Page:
The Vague Line Between Victims Acting in Self-Defense and Using Excessive Force

The Vague Line Between Victims Acting in Self-Defense and Using Excessive Force

The Vague Line Between Victims Acting in Self-Defense and Using Excessive Force
The Vague Line Between Victims Acting in Self-Defense and Using Excessive Force

Five young men board a subway train late at night after drinking at a baby shower. They sit across from a number of other young men who had been drinking at a bar and are loud and raucous, and harassing other passengers. One of these men throws a bag of garbage toward the door but it misses, and it is tossed back to him. The two sides curse each other out, and a fight ensues. A 24-year-old hits a 19-year-old student majoring in criminal justice over the head with a beer bottle. The student falls to the floor and the group pounces on him. He pulls out a four-inch folding knife that he had been carrying around since being attacked twice over the previous few years. He lashes out and fatally stabs two of his assailants. The student and his friends jump off the train at the next stop and flee. He is later arrested, charged with second degree murder, and held in jail. In a newspaper story, he is branded “the knife-wielding butcher in the horrific subway slaughter” who “went berserk,” and the two deceased persons are portrayed in a sympathetic light. But a grand jury does not indict him, deciding that because he feared for his life and was unable to escape, he was actually a victim and his use of a concealed weapon was an excusable act of self-defense. (Eligon and Baker, 2010; and Parascandola et al., 2010)


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Around five in the morning, a woman hears an alarm go off, looks out the window, and spots 3 men trying to pry out the radio from their car in their driveway. She awakens her husband, an FBI agent who works undercover assignments, who grabs his service pistol. When banging on the window and yelling doesn’t stop the trio of thieves, and one appears to be reaching for a weapon, the agent fires a single shot from his second floor perch, hitting that man in the back. They are soon captured at the hospital. But weeks later all four agree not to testify against each other. Misdemeanor charges are dropped against the thieves, and the agent’s possible felony isn’t brought before a grand jury. The FBI pledges that it will conduct a thorough and independent investigation of the incident, since the Bureau’s guide- lines clearly state that an agent can resort to deadly force only if he believes that a suspect poses an imminent danger of death or serious physical injury to him or another person. (Celona et al., 2012)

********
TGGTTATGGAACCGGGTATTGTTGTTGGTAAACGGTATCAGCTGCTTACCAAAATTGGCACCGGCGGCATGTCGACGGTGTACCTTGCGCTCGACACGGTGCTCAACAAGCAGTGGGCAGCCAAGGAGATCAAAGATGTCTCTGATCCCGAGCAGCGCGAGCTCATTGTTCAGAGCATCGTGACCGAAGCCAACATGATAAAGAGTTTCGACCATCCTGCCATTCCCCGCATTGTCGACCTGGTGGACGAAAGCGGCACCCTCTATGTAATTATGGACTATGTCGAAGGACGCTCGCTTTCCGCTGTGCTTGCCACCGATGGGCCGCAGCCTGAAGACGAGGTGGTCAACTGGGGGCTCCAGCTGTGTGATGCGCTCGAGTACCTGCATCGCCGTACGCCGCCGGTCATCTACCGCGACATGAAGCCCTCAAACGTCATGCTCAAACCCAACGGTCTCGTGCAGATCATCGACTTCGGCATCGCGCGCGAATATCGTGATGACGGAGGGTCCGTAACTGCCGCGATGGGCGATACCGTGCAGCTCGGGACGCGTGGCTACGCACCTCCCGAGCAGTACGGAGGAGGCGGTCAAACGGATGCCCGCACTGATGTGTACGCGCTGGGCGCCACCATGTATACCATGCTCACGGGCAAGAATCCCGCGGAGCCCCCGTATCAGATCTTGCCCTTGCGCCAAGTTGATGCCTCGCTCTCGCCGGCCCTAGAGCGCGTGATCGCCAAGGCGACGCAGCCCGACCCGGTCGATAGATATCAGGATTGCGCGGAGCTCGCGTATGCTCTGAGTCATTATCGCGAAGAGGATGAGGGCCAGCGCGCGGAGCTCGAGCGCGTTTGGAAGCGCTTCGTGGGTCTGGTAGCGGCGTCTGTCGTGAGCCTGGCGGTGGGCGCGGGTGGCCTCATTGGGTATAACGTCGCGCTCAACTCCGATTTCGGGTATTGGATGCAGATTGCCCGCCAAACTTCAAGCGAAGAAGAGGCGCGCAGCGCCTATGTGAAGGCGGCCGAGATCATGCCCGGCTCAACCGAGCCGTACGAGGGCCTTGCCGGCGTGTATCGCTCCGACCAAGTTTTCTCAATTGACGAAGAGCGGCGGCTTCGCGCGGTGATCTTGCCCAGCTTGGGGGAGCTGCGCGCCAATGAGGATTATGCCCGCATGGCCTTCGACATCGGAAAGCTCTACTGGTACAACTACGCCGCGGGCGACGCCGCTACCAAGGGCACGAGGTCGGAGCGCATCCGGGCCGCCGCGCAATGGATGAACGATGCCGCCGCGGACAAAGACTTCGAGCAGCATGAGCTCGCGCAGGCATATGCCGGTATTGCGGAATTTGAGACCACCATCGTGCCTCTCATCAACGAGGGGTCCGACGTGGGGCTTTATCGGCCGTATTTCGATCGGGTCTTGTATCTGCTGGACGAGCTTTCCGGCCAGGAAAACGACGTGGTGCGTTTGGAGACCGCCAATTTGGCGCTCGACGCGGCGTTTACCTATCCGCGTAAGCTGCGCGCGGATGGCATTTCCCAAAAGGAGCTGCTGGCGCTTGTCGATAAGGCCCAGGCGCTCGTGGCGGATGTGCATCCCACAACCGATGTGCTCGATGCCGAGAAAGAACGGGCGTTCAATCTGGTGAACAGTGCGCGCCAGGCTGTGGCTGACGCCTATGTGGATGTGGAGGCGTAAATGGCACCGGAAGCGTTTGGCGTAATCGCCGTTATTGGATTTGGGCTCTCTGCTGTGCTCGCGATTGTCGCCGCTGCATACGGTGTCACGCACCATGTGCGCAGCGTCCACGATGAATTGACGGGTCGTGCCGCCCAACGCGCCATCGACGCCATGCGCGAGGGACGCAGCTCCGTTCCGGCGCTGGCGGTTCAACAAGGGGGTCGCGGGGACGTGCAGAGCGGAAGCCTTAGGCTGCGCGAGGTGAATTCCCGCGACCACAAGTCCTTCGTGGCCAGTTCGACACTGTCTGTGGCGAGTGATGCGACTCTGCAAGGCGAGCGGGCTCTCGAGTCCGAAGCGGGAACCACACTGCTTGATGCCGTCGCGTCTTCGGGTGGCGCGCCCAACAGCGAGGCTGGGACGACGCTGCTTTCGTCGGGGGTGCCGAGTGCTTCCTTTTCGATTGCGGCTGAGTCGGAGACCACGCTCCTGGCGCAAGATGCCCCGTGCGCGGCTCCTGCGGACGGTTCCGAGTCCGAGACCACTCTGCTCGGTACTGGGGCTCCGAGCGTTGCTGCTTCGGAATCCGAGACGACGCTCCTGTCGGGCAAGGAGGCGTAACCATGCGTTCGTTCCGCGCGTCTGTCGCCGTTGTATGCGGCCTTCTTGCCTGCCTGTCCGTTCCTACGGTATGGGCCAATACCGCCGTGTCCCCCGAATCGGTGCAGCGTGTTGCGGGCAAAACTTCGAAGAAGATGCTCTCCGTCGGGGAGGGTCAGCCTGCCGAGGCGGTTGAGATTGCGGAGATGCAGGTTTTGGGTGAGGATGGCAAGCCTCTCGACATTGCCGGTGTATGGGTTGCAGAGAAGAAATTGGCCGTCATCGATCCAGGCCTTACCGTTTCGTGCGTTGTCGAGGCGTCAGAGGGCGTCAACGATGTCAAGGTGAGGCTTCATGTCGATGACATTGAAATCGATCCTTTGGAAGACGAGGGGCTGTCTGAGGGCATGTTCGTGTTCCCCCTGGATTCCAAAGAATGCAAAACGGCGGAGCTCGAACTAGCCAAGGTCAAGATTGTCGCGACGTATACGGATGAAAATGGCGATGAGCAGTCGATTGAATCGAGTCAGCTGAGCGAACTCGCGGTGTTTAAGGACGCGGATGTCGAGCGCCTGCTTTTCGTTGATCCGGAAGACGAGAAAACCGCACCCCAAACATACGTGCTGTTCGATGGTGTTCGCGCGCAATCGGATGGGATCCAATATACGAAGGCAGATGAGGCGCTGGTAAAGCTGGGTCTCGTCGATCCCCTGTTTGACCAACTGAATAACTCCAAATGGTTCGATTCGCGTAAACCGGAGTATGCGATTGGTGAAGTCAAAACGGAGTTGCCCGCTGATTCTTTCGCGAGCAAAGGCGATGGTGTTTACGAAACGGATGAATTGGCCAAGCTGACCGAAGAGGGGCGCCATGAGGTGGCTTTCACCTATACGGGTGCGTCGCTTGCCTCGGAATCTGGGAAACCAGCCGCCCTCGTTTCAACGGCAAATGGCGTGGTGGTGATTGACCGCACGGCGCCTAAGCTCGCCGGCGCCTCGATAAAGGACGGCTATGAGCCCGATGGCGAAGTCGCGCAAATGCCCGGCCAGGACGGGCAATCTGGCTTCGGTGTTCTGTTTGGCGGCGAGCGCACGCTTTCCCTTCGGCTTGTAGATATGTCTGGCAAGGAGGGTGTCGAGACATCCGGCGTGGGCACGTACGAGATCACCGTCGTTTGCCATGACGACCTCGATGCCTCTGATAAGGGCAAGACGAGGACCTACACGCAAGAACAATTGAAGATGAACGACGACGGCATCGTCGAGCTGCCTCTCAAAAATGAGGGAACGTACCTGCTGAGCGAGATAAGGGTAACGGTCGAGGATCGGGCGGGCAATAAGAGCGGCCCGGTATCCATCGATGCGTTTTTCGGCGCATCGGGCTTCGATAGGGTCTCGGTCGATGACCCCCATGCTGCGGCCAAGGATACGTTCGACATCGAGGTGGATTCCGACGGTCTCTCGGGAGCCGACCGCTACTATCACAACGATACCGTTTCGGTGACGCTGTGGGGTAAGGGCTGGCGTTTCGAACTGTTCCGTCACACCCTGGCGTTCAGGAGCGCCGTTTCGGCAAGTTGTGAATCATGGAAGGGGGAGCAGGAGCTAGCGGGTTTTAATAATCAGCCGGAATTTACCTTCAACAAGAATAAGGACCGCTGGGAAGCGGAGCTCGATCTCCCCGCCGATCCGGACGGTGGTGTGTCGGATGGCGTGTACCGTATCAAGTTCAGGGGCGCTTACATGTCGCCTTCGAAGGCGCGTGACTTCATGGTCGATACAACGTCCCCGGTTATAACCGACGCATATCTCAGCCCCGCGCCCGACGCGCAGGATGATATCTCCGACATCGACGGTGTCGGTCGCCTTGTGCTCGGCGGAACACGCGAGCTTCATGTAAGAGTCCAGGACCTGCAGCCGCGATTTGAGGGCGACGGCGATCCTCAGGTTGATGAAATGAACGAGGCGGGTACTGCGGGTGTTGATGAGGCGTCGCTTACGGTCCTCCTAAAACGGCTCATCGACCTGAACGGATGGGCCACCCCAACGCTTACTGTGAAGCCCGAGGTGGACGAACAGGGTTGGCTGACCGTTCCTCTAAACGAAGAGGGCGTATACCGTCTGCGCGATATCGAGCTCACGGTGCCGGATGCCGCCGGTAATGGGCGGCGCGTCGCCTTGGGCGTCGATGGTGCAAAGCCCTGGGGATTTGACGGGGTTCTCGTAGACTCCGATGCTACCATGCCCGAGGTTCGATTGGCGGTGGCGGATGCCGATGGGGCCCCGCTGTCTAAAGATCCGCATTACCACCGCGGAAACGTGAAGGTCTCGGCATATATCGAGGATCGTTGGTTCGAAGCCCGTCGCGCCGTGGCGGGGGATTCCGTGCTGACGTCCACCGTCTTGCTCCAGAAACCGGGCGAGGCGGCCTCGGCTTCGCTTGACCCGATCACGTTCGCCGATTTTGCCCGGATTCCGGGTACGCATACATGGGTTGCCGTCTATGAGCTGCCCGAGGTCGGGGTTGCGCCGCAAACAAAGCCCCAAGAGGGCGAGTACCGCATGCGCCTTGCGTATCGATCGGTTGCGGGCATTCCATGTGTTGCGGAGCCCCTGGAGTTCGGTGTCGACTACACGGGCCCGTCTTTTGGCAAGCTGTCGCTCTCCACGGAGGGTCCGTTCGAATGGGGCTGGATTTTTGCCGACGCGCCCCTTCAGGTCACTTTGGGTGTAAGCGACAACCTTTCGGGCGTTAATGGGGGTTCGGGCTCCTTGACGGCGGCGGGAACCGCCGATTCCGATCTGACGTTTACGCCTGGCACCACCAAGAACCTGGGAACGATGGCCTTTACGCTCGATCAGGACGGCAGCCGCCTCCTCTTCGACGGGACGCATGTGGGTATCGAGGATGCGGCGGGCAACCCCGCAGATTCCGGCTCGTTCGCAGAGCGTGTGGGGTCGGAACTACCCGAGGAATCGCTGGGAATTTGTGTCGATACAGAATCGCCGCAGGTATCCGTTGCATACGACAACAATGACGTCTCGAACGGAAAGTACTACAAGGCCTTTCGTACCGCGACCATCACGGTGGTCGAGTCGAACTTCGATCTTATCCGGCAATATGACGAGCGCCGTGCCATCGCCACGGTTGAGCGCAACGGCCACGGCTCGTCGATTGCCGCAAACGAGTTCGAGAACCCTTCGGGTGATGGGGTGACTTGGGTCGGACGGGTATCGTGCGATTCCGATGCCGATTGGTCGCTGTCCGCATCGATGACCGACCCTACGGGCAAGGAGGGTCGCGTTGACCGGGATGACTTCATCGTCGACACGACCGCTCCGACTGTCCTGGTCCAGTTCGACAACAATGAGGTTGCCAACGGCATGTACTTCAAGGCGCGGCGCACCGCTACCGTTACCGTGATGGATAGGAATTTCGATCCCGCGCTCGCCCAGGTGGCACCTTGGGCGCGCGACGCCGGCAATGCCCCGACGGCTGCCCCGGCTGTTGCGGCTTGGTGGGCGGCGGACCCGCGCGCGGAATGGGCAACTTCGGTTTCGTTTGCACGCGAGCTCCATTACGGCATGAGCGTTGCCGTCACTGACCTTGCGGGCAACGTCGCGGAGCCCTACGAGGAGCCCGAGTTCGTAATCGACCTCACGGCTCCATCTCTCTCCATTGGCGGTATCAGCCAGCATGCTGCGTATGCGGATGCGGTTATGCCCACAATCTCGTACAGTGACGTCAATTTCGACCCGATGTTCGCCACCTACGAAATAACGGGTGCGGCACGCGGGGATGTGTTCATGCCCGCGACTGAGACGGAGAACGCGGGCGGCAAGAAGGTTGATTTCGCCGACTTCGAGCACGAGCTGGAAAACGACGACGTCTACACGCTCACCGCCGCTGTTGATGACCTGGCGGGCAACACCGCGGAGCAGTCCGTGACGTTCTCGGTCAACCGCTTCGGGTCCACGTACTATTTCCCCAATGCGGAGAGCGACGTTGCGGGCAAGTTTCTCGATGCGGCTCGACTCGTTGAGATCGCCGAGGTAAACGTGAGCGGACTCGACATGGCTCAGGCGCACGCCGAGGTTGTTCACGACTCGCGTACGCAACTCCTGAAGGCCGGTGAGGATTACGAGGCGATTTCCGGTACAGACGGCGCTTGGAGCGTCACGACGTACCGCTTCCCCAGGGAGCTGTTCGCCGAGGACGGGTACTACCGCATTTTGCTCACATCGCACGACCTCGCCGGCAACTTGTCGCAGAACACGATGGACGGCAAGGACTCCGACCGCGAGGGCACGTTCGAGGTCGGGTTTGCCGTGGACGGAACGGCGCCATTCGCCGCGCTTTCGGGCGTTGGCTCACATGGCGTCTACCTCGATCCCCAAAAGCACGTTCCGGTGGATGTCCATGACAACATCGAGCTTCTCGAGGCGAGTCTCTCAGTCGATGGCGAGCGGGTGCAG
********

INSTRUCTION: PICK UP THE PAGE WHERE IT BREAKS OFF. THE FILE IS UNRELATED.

As the above examples show, sometimes vic- tims cross a vague line and face charges of over- reacting to a crime in progress. Self-defense involves the use of force to prevent a violent crime from being completed or to rescue an intended victim from harm. In certain cases, how- ever, the explosive violence unleashed by victims might seem to be a response that is out of propor- tion to the initial threat and therefore is more force than the law permits under the doctrine of self- defense. But such distinctions are more easily drawn in classrooms and in textbooks than in real-life confrontations. In actual cases, difficult questions must be resolved: Was the victim still in imminent danger? Did the victim still reasonably fear serious bodily harm, or even death? Was the response proportionate to the perceived threat, or did the victim overreact?

Police officers are the first to grapple with these questions when they decide whether to make an arrest. Prosecutors confront these issues when they determine what charges, if any, to lodge against an intended target who emerged victorious from a bat- tle with an aggressor. If the case goes to trial, jurors, acting as the conscience of the community, must arrive at a verdict by answering such hypothetical

questions as: What would I have done under similar circumstances? Does the abuse the victim endured excuse his or her excessive reaction? Did the assail- ant get what was coming to him? What message does the verdict send to the public? Juries retain the right to nullify legal principles, disregard the limits imposed by the law, and render a collective decision based on their own interpretations of what is reasonable and appropriate under particular cir- cumstances (Dershowitz, 1988).

Difficult “judgment call” cases like these illus- trate the sociological insight that no act is inherently criminal, and that all crimes are socially defined. Even when one person slays another, the killing may not be a murder punishable by many years of imprisonment. The survivor could argue that the nature of the confrontation was a matter of life and death, and that the deceased person should not be viewed as a victim but as a would-be offender who was vanquished in a kill- or-be-killed struggle. The way this death is handled is socially defined: It is up to the police to deter- mine whether to make an arrest and to the prose- cutor and a grand jury whether to press charges. If the person arguing that he killed in self-defense is arrested and put on trial, then it is up to the jury and perhaps even the judge to decide the validity of this claim. If the survivor of the showdown is con- victed and sent to prison, then a parole board ulti- mately can shape his fate. All throughout the process of deciding what to do about the killing, public opinion, media coverage, and the reactions of elected officials and lawmakers play a role in shaping the social definition of what happened and how similar cases should be handled in the future.

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